THE Bank of England increase in its official rate paid on commercial bank reserves to 4.75 per cent was regarded as a surprise and treated as hot news. So, however, was the decision of the US Federal Reserve not to change rates, even though that was expected. The increase in rates announced by the European Central Bank (ECB) was equally expected but was written off as something in the pipeline.
I will resist the temptation to engage in a philosophical disquisition on what counts as news. Clearly, however, these central banks have different outlooks. The ECB is a traditional sound-money anti-inflation policymaker. The US Fed is, as usual, giving priority to the domestic economy in spite of the huge balance of payments deficit and even indicators of rising domestic cost pressures.
The Bank of England could claim to be regarded as the most hawkish of the three, as its real interest rate is about 2.0 per cent (depending on how it is measured) compared with less than 1.0 per cent for the US and about 1¼ per cent for the ECB. Fortunately, as a result of the Bank's operational independence, there is now no hate figure such as Margaret Thatcher or Tony Blair to act as a scapegoat.
The Bank does not seem quite so hawkish when it is remembered that even 2.0 per cent is at the lower estimate of normal or equilibrium short-term rates and that UK broad money growth has taken off in the past three years to reach a rate of some 13.5 per cent per annum, which far exceeds that of both the US and the euro area. Someone at the Bank of England has clearly intervened to see that the money supply is taken seriously, however unreliable it is as a short-term policy indicator, and however difficult it is to interpret the increased monetary holdings of "non-bank financial firms".
One way of making sense of these different moves is to ask what a world monetary authority might do. A clue is provided by a report from the Centre for European Policy Studies entitled A World out of Balance? It accepts that there was an incipient surplus of world savings two or three years ago at the time of the deflation scare, but this has been more than offset by the injection of liquidity which has still to be withdrawn from the world economy.
Its most controversial message is that the concentration of all central banks on a parochial view of the outlook for prices and growth is a mistake. It even has a section entitled "The curse of the domestic Phillips curve", the tool for bringing these things together. It advocates instead a triple emphasis on internal balance, asset prices and the balance of payments. I am not sure about the last, as on a world level the balance of payments problem disappears. As the philosopher and political economist David Hume remarked more than two centuries ago, we might worry about the balance of payments between English counties, except that long experience has made us relaxed about the matter.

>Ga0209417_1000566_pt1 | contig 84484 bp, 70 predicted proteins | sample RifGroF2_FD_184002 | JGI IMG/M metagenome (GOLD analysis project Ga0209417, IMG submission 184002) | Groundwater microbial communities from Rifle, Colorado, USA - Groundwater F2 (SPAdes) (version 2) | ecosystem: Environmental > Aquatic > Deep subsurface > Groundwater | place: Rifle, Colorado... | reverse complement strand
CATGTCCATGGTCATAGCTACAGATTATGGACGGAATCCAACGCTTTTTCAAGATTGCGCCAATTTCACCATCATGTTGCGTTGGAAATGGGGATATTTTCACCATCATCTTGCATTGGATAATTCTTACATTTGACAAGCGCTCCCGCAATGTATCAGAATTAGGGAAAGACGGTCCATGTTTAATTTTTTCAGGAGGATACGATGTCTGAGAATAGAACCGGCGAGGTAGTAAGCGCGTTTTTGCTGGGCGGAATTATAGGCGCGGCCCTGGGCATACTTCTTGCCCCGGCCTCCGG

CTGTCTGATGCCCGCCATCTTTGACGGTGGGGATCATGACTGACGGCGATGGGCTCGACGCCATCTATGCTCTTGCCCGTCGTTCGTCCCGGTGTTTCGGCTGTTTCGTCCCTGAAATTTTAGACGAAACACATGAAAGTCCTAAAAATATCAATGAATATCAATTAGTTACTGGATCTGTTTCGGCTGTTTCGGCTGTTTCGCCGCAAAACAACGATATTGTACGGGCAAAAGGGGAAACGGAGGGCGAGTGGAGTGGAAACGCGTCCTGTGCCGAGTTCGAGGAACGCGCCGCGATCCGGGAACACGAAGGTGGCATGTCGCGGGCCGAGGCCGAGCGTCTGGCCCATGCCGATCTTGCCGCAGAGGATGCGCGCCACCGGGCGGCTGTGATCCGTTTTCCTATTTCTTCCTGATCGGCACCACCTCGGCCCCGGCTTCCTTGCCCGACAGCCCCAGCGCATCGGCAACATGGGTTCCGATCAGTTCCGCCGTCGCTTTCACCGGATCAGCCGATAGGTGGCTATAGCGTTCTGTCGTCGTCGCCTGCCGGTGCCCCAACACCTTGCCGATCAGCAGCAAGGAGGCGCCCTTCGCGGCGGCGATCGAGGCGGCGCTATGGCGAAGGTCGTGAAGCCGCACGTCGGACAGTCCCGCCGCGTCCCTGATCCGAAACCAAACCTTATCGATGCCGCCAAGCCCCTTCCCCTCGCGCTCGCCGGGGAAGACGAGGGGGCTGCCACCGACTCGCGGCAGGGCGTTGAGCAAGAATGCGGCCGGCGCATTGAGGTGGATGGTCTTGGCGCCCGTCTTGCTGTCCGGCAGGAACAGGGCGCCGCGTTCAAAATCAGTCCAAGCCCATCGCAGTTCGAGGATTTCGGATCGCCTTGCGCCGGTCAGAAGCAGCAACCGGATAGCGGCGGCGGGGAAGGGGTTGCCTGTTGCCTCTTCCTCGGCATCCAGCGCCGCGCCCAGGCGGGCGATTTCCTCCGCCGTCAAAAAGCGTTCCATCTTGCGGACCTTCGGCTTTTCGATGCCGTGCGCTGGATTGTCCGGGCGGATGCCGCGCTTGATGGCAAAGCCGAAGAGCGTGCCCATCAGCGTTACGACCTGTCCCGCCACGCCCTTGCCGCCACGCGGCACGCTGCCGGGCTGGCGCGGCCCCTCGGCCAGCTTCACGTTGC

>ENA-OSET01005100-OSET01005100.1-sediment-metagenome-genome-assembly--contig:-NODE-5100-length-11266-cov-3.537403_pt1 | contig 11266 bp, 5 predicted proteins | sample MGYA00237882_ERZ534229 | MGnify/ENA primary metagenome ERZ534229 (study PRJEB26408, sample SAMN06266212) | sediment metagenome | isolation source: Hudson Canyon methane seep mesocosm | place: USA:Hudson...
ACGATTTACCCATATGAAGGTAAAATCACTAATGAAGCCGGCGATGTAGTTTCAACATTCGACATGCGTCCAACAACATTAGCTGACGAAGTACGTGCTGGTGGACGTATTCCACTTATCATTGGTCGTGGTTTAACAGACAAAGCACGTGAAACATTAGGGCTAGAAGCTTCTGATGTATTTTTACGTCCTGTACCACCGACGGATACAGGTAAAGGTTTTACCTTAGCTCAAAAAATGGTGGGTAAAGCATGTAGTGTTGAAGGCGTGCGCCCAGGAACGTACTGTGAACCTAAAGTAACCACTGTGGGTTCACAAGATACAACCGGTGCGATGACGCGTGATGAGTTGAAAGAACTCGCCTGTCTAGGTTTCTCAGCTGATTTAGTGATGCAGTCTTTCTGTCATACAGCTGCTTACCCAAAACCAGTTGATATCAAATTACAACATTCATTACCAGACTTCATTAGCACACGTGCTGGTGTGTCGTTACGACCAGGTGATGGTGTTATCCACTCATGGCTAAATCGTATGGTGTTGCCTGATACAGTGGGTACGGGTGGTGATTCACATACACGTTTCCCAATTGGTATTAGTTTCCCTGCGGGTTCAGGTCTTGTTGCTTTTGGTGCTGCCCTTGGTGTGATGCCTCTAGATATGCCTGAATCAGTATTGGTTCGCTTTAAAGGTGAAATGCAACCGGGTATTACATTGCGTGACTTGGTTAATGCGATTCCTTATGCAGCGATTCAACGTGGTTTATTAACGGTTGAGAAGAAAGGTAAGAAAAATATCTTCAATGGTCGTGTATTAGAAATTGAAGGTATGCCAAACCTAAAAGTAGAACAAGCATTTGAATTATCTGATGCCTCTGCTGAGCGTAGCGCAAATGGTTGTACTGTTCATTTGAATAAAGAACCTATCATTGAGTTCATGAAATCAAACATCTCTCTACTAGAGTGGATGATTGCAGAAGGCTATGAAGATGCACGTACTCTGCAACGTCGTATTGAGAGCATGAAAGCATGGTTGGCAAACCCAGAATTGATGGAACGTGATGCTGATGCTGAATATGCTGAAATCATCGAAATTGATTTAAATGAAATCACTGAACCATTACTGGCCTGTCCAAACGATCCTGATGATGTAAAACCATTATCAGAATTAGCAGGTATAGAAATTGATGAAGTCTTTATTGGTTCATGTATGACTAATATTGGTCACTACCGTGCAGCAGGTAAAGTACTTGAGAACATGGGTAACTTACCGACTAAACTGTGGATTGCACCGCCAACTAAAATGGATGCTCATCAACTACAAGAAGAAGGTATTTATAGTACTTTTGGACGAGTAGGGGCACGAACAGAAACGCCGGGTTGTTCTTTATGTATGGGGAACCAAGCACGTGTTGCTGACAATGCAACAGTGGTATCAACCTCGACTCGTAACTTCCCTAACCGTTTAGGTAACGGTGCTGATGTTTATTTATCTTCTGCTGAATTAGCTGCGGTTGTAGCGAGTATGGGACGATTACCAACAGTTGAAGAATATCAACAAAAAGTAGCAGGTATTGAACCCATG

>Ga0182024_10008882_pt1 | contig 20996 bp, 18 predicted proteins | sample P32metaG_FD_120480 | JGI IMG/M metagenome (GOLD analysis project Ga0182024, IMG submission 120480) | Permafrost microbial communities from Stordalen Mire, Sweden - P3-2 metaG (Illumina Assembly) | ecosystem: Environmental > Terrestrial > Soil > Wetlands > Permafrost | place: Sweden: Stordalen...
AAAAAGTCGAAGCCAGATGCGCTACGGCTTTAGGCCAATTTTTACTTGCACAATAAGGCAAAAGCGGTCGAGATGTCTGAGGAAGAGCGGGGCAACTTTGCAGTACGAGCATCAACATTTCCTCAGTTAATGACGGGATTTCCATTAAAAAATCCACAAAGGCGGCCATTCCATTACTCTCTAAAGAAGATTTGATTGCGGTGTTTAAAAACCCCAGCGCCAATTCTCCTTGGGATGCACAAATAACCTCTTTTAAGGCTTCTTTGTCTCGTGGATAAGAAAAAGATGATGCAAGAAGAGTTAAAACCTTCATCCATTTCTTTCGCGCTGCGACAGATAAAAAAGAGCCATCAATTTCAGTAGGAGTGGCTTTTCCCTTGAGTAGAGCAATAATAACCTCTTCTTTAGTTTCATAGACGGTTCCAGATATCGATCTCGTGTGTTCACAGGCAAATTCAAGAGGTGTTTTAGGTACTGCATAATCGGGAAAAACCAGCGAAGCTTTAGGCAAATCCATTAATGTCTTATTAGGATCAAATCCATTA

The inadequacy of the conventional domestic labour market analysis is seen in the discussion surrounding the British interest rate decision. In its recent statement, the Bank pointed to a large number of factors showing that economic activity was speeding up, perhaps to above the trend growth of the economy in which there was little or no spare capacity. The main dissent came from those outside commentators who emphasise the unemployment figures, which have tended to rise. But so has the number of people at work. The solution to this paradox is almost certainly the increase in immigration from new members of the European Union, whom we were wrongly assured would not be coming here in large numbers. But if you take together the increased possibilities of migration and the ability of emerging economies to fill any increase in demand with a stream of products at low prices, the old analysis in terms of unemployment, wages and prices no longer applies, at least as a guide to domestic overheating.
Is there then overheating at the level of the world economy? The upward pressure on commodity, oil and gold prices all suggest that there is. These are muted in their impact on final consumer prices by international trade flows and the migration of workers. Even so, the upward movement of many domestic asset prices not included in official inflation indices is now making people suspicious of the latter.
One reader suggested to me that central banks should be sued for misleading the public. It would, however, be difficult to sue the Bank of England as its inflation index is laid down for it by the chancellor of the exchequer. A former director of the World Bank admitted to me that neither measuring inflation nor formulating monetary policy was easy. But: "It is the arrogance by which the central banks tell us how good they are at it that really kills us."
Meanwhile, the best chance both of stemming asset price inflation and of reducing world "imbalances" lies not in any policy moves, but in the cooling off in the US housing market that is now beginning.
FT Syndication Service